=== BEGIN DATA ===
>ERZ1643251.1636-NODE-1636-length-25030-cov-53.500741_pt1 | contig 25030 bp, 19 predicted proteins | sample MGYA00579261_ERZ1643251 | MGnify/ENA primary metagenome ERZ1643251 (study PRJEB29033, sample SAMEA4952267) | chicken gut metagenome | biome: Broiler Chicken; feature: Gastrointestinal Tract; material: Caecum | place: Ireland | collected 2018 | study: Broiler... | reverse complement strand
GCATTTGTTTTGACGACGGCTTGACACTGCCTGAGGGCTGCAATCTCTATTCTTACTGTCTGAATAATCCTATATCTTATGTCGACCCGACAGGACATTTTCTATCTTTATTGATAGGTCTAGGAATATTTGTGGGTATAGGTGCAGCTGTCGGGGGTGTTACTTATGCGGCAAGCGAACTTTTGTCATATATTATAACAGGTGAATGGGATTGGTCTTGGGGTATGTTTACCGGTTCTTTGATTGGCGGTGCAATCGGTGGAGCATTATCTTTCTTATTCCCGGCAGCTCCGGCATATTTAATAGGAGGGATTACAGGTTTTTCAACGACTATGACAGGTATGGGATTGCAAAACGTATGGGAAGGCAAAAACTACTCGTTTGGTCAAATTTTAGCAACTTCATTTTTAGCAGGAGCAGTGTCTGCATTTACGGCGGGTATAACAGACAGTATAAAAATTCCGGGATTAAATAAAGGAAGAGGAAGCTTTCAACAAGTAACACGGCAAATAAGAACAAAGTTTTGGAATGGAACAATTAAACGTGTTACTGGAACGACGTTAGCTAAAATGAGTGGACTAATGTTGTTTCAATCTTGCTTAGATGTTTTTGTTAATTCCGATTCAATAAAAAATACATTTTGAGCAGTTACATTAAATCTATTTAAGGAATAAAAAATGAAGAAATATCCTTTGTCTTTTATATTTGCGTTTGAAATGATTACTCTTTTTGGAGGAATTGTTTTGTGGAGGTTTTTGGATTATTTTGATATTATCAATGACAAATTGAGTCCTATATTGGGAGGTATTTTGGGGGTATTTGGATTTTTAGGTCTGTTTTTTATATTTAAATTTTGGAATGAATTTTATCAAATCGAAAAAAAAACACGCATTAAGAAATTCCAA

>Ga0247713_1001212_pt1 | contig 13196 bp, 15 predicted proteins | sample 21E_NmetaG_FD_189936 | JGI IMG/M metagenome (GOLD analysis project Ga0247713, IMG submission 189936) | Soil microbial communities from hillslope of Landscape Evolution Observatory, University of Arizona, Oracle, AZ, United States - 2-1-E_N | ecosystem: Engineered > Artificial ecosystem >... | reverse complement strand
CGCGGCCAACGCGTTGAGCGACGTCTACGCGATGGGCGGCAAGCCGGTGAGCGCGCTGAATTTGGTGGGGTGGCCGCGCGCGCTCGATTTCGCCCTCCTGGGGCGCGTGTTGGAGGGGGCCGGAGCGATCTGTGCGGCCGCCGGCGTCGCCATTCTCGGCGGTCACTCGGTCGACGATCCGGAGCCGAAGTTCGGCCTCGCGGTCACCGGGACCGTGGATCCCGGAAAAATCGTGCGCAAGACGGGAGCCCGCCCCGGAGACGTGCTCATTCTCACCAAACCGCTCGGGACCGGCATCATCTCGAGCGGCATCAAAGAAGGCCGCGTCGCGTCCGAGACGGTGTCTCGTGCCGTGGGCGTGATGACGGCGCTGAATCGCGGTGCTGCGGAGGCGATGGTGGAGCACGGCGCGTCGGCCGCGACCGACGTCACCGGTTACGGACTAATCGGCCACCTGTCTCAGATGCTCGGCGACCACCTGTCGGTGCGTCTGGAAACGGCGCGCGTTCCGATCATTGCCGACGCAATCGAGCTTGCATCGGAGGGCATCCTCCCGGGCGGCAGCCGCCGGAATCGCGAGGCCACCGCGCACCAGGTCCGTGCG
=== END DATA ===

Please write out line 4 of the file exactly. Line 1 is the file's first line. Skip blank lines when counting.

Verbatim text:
CGCGGCCAACGCGTTGAGCGACGTCTACGCGATGGGCGGCAAGCCGGTGAGCGCGCTGAATTTGGTGGGGTGGCCGCGCGCGCTCGATTTCGCCCTCCTGGGGCGCGTGTTGGAGGGGGCCGGAGCGATCTGTGCGGCCGCCGGCGTCGCCATTCTCGGCGGTCACTCGGTCGACGATCCGGAGCCGAAGTTCGGCCTCGCGGTCACCGGGACCGTGGATCCCGGAAAAATCGTGCGCAAGACGGGAGCCCGCCCCGGAGACGTGCTCATTCTCACCAAACCGCTCGGGACCGGCATCATCTCGAGCGGCATCAAAGAAGGCCGCGTCGCGTCCGAGACGGTGTCTCGTGCCGTGGGCGTGATGACGGCGCTGAATCGCGGTGCTGCGGAGGCGATGGTGGAGCACGGCGCGTCGGCCGCGACCGACGTCACCGGTTACGGACTAATCGGCCACCTGTCTCAGATGCTCGGCGACCACCTGTCGGTGCGTCTGGAAACGGCGCGCGTTCCGATCATTGCCGACGCAATCGAGCTTGCATCGGAGGGCATCCTCCCGGGCGGCAGCCGCCGGAATCGCGAGGCCACCGCGCACCAGGTCCGTGCG